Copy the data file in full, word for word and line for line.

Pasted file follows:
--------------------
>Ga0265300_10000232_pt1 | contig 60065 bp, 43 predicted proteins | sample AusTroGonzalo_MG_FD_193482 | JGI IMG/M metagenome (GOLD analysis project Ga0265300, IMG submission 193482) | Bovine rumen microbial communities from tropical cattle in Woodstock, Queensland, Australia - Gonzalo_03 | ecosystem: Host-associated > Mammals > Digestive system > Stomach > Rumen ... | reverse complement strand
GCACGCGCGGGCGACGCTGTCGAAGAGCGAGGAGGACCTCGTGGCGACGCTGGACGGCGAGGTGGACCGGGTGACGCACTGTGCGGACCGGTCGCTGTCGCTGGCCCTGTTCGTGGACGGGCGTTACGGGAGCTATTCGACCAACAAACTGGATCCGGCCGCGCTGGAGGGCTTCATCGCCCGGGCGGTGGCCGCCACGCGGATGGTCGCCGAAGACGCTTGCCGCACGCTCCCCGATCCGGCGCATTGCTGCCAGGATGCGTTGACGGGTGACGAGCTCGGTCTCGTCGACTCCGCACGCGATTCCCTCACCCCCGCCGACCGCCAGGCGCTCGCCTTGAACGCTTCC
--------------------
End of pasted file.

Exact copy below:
>Ga0265300_10000232_pt1 | contig 60065 bp, 43 predicted proteins | sample AusTroGonzalo_MG_FD_193482 | JGI IMG/M metagenome (GOLD analysis project Ga0265300, IMG submission 193482) | Bovine rumen microbial communities from tropical cattle in Woodstock, Queensland, Australia - Gonzalo_03 | ecosystem: Host-associated > Mammals > Digestive system > Stomach > Rumen ... | reverse complement strand
GCACGCGCGGGCGACGCTGTCGAAGAGCGAGGAGGACCTCGTGGCGACGCTGGACGGCGAGGTGGACCGGGTGACGCACTGTGCGGACCGGTCGCTGTCGCTGGCCCTGTTCGTGGACGGGCGTTACGGGAGCTATTCGACCAACAAACTGGATCCGGCCGCGCTGGAGGGCTTCATCGCCCGGGCGGTGGCCGCCACGCGGATGGTCGCCGAAGACGCTTGCCGCACGCTCCCCGATCCGGCGCATTGCTGCCAGGATGCGTTGACGGGTGACGAGCTCGGTCTCGTCGACTCCGCACGCGATTCCCTCACCCCCGCCGACCGCCAGGCGCTCGCCTTGAACGCTTCC